You might find some other schematics that use a 2-section switch so that the input of V1A is grounded when it is not used. That might help keep noise and the chance of oscillation down.
          A grid stopper is just a series resistor with the grid to prevent overload. You'll see anything from 1.5k on output tubes to 68K on preamp tubes.
          You may have also noticed that both sections of V1 are grid leak bias. Be aware that they tend to overload with pedals, and your second stage may get overwhelmed by the gain of the first stage. Look carefully at the difference between yours and any Fender preamp schematic stage and you'll see the difference. The cathode will go straight to ground on grid leak, and Fender will have a ~1.5K resistor. Both work, just a different way to bias the tube. It gives you more options if you decide to take a different path.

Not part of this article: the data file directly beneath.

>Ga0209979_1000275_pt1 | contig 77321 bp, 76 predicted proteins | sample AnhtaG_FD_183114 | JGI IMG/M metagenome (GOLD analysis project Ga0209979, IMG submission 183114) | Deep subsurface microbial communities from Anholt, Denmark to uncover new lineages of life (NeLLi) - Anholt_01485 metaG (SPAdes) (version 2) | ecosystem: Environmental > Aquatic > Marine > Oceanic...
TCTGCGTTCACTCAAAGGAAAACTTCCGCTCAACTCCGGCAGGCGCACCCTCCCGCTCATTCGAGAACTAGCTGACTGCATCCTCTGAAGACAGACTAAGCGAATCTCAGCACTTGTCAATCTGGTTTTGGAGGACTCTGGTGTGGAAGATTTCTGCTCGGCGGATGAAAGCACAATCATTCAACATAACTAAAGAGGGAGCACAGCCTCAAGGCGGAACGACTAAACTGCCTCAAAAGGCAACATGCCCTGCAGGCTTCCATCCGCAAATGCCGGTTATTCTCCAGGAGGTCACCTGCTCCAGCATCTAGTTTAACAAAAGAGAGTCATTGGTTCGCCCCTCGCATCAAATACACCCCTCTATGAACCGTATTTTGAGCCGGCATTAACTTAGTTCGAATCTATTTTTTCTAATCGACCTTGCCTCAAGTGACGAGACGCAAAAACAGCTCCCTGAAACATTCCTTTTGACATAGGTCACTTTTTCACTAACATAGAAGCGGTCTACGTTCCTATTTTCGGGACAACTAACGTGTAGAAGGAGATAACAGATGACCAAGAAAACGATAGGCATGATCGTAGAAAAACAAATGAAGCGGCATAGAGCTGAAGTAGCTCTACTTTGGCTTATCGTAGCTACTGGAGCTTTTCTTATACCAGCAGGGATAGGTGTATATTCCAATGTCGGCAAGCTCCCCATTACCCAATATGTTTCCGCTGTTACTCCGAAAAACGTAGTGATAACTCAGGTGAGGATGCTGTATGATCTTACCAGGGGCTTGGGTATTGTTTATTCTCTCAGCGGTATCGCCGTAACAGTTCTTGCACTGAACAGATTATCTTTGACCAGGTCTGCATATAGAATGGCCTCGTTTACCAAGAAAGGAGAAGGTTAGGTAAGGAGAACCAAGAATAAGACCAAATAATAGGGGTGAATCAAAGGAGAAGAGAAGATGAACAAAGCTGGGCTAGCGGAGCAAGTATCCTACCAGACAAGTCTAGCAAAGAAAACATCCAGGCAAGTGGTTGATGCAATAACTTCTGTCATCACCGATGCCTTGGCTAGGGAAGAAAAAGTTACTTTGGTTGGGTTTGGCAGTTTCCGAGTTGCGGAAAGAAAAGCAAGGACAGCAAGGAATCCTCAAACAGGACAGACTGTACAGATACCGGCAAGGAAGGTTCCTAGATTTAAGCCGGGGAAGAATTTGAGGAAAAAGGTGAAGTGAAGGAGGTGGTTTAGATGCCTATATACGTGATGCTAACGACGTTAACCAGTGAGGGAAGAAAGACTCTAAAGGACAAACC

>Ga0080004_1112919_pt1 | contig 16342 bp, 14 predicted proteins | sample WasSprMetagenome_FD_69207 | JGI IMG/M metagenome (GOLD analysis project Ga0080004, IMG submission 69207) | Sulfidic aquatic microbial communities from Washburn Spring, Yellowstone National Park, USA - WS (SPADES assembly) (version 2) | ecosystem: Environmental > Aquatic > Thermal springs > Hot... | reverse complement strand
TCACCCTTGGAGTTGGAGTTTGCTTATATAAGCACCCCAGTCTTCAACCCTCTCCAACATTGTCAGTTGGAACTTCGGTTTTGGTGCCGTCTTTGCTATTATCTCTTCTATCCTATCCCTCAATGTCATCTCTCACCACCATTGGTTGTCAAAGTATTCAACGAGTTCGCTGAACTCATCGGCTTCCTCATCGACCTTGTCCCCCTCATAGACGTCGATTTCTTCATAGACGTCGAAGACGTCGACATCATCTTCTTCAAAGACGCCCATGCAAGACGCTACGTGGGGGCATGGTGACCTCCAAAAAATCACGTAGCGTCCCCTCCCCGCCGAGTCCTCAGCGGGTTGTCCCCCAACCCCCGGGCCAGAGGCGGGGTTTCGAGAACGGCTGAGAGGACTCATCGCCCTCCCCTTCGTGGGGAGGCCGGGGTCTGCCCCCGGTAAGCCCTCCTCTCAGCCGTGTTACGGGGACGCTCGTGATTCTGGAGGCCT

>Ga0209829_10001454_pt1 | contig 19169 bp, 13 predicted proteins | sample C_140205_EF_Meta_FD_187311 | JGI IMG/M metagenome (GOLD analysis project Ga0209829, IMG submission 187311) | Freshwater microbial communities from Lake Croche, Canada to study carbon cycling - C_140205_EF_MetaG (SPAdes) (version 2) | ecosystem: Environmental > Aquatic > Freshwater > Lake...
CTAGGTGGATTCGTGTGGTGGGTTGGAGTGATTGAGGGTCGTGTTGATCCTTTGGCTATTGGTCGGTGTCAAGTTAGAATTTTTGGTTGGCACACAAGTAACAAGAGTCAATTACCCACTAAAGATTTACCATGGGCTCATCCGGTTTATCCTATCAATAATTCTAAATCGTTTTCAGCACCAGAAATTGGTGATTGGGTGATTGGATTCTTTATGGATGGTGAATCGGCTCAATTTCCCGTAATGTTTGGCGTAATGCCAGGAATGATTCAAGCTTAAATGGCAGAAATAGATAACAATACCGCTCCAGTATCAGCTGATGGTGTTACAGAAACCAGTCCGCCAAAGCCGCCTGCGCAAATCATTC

There should be no 240V at all going to the cathode of your first 12AX7 stage. Remove the connection and resistor entirely, just the resistor to ground is good. Again, look at (almost) any Fender preamp schematic for the differences and you'll pick it out.
          Good luck.
          Thank you for the help GL!

          I'm getting a better understanding of how this all needs be. My output transformer is being delivered tomorrow so I'm going to get that put in and get the amp fired back up to make sure my cap job is solid and its modification from there..

          I'm going to try to keep this post updated. I know there seems to be alot of people converting these Bogens, so maybe this might serve to help someone else too!